Some might have viewed this as a warning sign: the DEC is after us; let’s pay attention and tread carefully. But even though the tank failed the test and was found to have leaked No. 6 oil, the board was confident of its facts and, since the Butterfield oil was No. 2, thought that was enough.

The co-op, of course, complied with the request: the underground tank was filled and formally abandoned on October 2, 1990. Before this, the board had engaged an environmental engineer to develop a plan “to examine and, if necessary, clean up the oil spilled from the fuel oil tank.”

Meanwhile, the DEC appears to have never made a definitive determination about the source of the Butterfield House oil. Its documents are rife with such phrases as “our belief that the oil contamination is likely to have been caused by” 8 West 13th Street. Sigona, of the DEC, says that being tentative is part of the process. “You’re just going on the evidence you have. You can’t say with 100 percent certainty that the oil came from 8 West 13th.”

This was an ominous sign. Indeed: rather than depending on the facts to set them free, the board, or its professionals, should probably have taken note of the DEC position, possibly by researching similar cases. In short, the directors needed to be more proactive.


The Facts in the Case

What was the evidence for blaming 8 West 13th? There was proximity, and the underground tank was leaking. There’s also the fact that oil flows from “what’s called up-gradient to down-gradient,- basically, uphill to downhill,” says Sander Sternig, president/CEO and chief environmental engineer of VTEQ/Volumetric Techniques, a testing and remediation firm used by the state and many building-owners.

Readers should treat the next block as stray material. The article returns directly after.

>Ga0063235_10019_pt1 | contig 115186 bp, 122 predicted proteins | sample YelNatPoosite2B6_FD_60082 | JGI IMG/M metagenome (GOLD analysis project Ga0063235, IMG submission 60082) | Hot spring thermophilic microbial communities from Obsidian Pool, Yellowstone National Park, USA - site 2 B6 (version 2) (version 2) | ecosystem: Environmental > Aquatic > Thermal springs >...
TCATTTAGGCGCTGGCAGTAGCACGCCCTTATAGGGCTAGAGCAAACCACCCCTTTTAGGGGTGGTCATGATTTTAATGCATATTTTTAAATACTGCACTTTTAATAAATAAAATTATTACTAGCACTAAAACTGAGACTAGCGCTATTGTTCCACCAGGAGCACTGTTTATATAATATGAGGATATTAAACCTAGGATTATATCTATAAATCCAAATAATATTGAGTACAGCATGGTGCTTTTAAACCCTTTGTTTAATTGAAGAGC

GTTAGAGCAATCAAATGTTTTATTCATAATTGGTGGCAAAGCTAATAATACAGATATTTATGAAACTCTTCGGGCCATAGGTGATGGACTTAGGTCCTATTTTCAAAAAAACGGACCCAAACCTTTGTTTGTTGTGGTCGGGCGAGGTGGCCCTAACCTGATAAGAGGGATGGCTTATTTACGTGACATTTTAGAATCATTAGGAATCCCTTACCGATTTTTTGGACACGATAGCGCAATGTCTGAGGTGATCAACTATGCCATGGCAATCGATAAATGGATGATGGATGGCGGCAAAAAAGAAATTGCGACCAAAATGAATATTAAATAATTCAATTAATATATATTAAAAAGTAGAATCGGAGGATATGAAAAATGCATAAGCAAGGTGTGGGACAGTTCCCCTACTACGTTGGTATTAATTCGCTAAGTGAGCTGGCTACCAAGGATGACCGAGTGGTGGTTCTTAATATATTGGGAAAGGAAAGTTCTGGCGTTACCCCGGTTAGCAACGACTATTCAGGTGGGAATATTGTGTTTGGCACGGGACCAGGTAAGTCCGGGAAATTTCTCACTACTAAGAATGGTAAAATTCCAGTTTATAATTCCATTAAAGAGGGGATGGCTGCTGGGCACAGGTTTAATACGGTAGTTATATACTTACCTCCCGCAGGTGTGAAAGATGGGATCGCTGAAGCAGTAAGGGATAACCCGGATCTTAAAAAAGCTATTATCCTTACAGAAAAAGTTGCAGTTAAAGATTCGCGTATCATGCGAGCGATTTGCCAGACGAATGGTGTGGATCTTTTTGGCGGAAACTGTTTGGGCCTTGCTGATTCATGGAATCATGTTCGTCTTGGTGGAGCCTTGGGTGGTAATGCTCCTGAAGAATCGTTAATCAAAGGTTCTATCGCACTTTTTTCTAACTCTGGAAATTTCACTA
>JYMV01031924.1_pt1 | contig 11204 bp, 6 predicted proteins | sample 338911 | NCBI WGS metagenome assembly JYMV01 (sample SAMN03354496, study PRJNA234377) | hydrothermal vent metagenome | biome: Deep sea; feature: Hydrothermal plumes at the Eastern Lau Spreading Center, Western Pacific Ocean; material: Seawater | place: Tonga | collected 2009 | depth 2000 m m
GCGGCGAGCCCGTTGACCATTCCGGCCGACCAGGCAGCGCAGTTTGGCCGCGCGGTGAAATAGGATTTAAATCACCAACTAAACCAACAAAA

A 1993 DEC document said that the investigation “did not locate an oil contamination or up-gradient discharges, other than” at the co-op. But complicating matters, the DEC did not investigate other possible culprits on the block, including the Forbes Building. Also, the underground Minetta Creek runs below the affected properties and could have carried oil from a remote location. “Buried streams, groundwater, utilities – all these things can make product move,” says Marc Godick, senior vice president of the hazardous materials group at the environmental engineering firm AKRF.

Sigona, of the DEC, discounts the Minetta Creek hypothesis. “What about the basement at the [up-gradient] New School?” Sigona asks. “Why weren’t they getting any odor problems or anything? If the Minetta [Creek] is still flowing, where else did the oil flow” after Butterfield House? (Speaking generally of groundwater and not of the Minetta Creek specifically, Sternig says that the oil can have simply flowed freely until ending at Butterfield House.)

The biggest question of all, however, is how 8 West 13th Street could be the culprit when it wasn’t storing No. 2 oil in the underground tank, and the seepage at Butterfield House, next door, was No. 2.